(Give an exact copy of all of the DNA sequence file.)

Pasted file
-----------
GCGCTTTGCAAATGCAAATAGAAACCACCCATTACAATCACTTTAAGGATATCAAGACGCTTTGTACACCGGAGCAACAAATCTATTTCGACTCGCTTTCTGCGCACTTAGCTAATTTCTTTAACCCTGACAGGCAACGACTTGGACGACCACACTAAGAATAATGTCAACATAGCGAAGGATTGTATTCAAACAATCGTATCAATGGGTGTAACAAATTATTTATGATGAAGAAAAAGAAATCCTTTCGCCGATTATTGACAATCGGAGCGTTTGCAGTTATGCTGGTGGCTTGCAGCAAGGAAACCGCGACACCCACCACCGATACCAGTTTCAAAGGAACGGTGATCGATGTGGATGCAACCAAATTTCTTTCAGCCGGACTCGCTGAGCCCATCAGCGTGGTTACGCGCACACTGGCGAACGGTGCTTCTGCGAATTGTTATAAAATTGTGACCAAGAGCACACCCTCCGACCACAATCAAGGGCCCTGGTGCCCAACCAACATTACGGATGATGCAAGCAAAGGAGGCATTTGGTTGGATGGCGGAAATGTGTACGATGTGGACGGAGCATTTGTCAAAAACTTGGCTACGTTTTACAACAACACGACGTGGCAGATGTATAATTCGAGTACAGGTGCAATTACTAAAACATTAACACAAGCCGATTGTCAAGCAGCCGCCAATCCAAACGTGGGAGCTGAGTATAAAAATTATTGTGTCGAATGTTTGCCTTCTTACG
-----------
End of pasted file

GCGCTTTGCAAATGCAAATAGAAACCACCCATTACAATCACTTTAAGGATATCAAGACGCTTTGTACACCGGAGCAACAAATCTATTTCGACTCGCTTTCTGCGCACTTAGCTAATTTCTTTAACCCTGACAGGCAACGACTTGGACGACCACACTAAGAATAATGTCAACATAGCGAAGGATTGTATTCAAACAATCGTATCAATGGGTGTAACAAATTATTTATGATGAAGAAAAAGAAATCCTTTCGCCGATTATTGACAATCGGAGCGTTTGCAGTTATGCTGGTGGCTTGCAGCAAGGAAACCGCGACACCCACCACCGATACCAGTTTCAAAGGAACGGTGATCGATGTGGATGCAACCAAATTTCTTTCAGCCGGACTCGCTGAGCCCATCAGCGTGGTTACGCGCACACTGGCGAACGGTGCTTCTGCGAATTGTTATAAAATTGTGACCAAGAGCACACCCTCCGACCACAATCAAGGGCCCTGGTGCCCAACCAACATTACGGATGATGCAAGCAAAGGAGGCATTTGGTTGGATGGCGGAAATGTGTACGATGTGGACGGAGCATTTGTCAAAAACTTGGCTACGTTTTACAACAACACGACGTGGCAGATGTATAATTCGAGTACAGGTGCAATTACTAAAACATTAACACAAGCCGATTGTCAAGCAGCCGCCAATCCAAACGTGGGAGCTGAGTATAAAAATTATTGTGTCGAATGTTTGCCTTCTTACG